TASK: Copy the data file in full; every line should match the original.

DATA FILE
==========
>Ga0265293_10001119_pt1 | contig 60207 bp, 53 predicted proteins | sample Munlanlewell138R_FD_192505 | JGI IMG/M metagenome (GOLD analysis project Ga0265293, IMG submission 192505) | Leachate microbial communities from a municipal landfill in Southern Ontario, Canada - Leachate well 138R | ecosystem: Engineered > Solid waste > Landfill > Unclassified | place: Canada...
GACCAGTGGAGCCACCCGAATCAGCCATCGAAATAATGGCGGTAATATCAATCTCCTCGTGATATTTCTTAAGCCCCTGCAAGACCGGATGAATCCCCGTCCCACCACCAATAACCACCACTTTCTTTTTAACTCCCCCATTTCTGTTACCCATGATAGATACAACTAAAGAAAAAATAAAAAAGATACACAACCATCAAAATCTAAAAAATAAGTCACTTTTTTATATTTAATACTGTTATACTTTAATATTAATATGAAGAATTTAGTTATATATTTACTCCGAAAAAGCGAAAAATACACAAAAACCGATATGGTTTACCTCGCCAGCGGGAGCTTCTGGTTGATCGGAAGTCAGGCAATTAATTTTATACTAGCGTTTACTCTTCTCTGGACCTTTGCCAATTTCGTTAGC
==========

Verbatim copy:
>Ga0265293_10001119_pt1 | contig 60207 bp, 53 predicted proteins | sample Munlanlewell138R_FD_192505 | JGI IMG/M metagenome (GOLD analysis project Ga0265293, IMG submission 192505) | Leachate microbial communities from a municipal landfill in Southern Ontario, Canada - Leachate well 138R | ecosystem: Engineered > Solid waste > Landfill > Unclassified | place: Canada...
GACCAGTGGAGCCACCCGAATCAGCCATCGAAATAATGGCGGTAATATCAATCTCCTCGTGATATTTCTTAAGCCCCTGCAAGACCGGATGAATCCCCGTCCCACCACCAATAACCACCACTTTCTTTTTAACTCCCCCATTTCTGTTACCCATGATAGATACAACTAAAGAAAAAATAAAAAAGATACACAACCATCAAAATCTAAAAAATAAGTCACTTTTTTATATTTAATACTGTTATACTTTAATATTAATATGAAGAATTTAGTTATATATTTACTCCGAAAAAGCGAAAAATACACAAAAACCGATATGGTTTACCTCGCCAGCGGGAGCTTCTGGTTGATCGGAAGTCAGGCAATTAATTTTATACTAGCGTTTACTCTTCTCTGGACCTTTGCCAATTTCGTTAGC